Jump to main content
Jump to site search

Issue 18, 2014
Previous Article Next Article

Transition metal-mediated bioorthogonal protein chemistry in living cells

Author affiliations

Abstract

Considerable attention has been focused on improving the biocompatibility of Cu(I)-catalyzed azide–alkyne cycloaddition (CuAAC), a hallmark of bioorthogonal reaction, in living cells. Besides creating copper-free versions of click chemistry such as strain promoted azide–alkyne cycloaddition (SPAAC), a central effort has also been made to develop various Cu(I) ligands that can prevent the cytotoxicity of Cu(I) ions while accelerating the CuAAC reaction. Meanwhile, additional transition metals such as palladium have been explored as alternative sources to promote a bioorthogonal conjugation reaction on cell surface, as well as within an intracellular environment. Furthermore, transition metal mediated chemical conversions beyond conjugation have also been utilized to manipulate protein activity within living systems. We highlight these emerging examples that significantly enriched our protein chemistry toolkit, which will likely expand our view on the definition and applications of bioorthogonal chemistry.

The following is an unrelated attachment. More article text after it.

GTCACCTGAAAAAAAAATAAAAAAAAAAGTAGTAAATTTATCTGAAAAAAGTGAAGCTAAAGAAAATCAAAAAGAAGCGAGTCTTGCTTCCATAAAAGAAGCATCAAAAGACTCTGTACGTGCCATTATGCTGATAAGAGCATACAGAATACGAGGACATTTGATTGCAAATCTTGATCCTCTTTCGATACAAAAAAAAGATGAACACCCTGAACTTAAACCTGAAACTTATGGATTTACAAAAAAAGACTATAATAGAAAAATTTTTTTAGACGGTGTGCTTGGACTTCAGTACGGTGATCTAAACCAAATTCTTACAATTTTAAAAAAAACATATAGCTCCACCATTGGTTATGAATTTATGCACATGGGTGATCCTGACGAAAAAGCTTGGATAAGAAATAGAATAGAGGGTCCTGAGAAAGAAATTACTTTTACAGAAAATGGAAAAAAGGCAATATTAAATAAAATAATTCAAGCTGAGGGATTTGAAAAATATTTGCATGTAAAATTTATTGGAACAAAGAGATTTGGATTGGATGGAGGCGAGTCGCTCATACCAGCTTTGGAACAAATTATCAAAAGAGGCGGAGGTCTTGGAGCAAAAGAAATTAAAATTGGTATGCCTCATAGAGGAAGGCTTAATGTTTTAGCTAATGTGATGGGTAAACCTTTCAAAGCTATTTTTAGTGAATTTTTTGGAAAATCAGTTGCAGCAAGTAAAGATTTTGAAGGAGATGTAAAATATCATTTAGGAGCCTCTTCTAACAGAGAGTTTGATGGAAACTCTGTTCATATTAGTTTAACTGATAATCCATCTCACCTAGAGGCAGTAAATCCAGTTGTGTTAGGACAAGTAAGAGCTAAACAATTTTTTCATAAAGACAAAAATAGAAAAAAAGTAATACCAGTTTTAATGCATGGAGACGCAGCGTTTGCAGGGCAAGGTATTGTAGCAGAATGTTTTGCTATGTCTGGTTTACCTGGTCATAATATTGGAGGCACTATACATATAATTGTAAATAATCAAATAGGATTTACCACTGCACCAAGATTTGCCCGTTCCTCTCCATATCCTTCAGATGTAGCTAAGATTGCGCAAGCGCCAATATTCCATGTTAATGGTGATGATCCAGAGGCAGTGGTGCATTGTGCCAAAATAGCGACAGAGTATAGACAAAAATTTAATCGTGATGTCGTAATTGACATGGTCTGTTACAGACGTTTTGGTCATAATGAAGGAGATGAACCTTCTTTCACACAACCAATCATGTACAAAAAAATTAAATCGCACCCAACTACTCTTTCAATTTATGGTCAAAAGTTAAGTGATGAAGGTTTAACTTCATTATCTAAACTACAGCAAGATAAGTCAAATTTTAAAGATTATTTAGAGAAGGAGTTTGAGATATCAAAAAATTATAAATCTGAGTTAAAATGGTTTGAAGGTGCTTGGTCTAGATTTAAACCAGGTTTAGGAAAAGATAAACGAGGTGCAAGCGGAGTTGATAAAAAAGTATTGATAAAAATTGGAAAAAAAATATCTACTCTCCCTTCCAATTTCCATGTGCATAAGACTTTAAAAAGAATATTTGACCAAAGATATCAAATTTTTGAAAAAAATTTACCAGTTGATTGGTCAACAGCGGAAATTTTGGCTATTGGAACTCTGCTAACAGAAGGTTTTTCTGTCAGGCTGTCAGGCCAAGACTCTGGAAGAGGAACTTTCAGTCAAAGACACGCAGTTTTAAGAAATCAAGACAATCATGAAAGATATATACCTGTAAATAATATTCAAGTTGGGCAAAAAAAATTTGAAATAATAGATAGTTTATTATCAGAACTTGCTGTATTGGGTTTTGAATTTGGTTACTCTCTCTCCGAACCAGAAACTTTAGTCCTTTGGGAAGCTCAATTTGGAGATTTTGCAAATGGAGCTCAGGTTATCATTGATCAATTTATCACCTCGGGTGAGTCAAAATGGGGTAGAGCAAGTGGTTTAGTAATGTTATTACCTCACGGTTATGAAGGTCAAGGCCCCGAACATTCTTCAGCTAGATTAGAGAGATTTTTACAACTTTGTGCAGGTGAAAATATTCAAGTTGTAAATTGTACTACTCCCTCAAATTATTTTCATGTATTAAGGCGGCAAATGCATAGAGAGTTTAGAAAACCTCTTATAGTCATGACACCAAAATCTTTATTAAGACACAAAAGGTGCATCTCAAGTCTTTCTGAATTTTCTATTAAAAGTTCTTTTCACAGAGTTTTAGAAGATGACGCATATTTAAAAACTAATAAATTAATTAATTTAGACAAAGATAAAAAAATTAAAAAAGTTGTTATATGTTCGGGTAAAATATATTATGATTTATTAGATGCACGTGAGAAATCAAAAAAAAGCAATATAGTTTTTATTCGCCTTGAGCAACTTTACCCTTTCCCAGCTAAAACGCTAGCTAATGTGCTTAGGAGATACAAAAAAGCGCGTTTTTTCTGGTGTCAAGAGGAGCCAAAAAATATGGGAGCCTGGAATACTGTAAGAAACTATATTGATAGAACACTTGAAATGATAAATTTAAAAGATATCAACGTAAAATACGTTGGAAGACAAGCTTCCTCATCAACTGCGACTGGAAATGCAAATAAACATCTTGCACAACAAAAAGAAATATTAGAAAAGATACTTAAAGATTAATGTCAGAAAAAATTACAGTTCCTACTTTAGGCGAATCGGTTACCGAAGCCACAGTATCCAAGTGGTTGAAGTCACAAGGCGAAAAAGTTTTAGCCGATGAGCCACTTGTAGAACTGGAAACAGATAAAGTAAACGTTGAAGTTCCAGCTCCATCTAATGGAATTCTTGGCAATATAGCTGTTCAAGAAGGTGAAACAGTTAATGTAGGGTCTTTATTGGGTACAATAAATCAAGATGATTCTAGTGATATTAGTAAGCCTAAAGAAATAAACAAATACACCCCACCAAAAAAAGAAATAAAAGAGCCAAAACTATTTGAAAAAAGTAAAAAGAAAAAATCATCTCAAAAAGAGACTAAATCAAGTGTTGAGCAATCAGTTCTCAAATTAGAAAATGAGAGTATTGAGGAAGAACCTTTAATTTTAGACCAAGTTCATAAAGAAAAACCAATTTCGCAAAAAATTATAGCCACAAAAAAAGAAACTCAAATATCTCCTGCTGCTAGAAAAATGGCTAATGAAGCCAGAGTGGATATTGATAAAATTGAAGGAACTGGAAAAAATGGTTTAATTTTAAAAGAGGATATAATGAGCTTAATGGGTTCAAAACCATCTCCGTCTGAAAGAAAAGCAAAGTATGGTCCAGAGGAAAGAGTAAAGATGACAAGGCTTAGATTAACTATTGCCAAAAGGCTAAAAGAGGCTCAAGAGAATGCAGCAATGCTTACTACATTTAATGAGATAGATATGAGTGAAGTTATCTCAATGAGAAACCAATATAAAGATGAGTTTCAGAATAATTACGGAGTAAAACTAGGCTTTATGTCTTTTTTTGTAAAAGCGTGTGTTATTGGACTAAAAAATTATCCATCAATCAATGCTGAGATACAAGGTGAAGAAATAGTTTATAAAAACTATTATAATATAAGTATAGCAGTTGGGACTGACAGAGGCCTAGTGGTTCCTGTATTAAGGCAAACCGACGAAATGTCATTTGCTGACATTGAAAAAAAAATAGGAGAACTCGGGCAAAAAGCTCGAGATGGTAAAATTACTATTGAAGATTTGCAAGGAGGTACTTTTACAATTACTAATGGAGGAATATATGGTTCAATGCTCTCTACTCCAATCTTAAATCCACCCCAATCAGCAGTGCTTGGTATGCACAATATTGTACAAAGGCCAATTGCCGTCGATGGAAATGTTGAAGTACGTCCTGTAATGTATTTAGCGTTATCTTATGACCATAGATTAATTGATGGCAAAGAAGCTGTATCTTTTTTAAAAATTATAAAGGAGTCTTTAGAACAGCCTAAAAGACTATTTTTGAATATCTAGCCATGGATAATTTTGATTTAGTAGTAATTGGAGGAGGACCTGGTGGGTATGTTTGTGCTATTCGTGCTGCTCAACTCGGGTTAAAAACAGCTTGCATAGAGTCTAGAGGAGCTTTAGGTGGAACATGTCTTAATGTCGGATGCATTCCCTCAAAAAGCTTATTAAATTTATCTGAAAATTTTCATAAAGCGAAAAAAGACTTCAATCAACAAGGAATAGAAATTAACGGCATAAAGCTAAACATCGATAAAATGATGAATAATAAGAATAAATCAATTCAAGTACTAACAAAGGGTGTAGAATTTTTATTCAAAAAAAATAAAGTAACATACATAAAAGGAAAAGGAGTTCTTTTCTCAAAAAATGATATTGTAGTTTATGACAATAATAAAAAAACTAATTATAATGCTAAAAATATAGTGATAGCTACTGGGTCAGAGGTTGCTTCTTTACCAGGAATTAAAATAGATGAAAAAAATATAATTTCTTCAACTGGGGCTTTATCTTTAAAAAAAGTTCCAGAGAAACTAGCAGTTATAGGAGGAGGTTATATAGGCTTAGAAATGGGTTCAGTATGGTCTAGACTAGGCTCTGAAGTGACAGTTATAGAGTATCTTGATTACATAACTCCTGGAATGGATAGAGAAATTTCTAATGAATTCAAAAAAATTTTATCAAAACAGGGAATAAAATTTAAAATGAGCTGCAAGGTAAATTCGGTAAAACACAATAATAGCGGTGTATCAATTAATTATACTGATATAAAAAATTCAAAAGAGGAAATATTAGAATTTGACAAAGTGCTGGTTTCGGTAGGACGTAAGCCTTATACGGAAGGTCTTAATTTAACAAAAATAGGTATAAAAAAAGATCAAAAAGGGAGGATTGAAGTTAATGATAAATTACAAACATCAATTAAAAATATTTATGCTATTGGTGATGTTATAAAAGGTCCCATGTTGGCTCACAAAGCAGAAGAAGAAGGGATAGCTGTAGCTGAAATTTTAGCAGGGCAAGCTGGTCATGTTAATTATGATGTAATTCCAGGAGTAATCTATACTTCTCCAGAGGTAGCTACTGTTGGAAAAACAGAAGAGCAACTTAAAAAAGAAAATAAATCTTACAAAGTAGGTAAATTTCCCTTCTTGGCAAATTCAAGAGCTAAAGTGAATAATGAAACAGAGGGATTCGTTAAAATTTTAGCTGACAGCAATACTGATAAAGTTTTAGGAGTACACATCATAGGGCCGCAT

Graphical abstract: Transition metal-mediated bioorthogonal protein chemistry in living cells

Back to tab navigation

Publication details

The article was received on 28 Mar 2014 and first published on 28 May 2014


Article type: Review Article
DOI: 10.1039/C4CS00117F
Citation: Chem. Soc. Rev., 2014,43, 6511-6526
  •   Request permissions

    Transition metal-mediated bioorthogonal protein chemistry in living cells

    M. Yang, J. Li and P. R. Chen, Chem. Soc. Rev., 2014, 43, 6511
    DOI: 10.1039/C4CS00117F

Search articles by author

Spotlight

Advertisements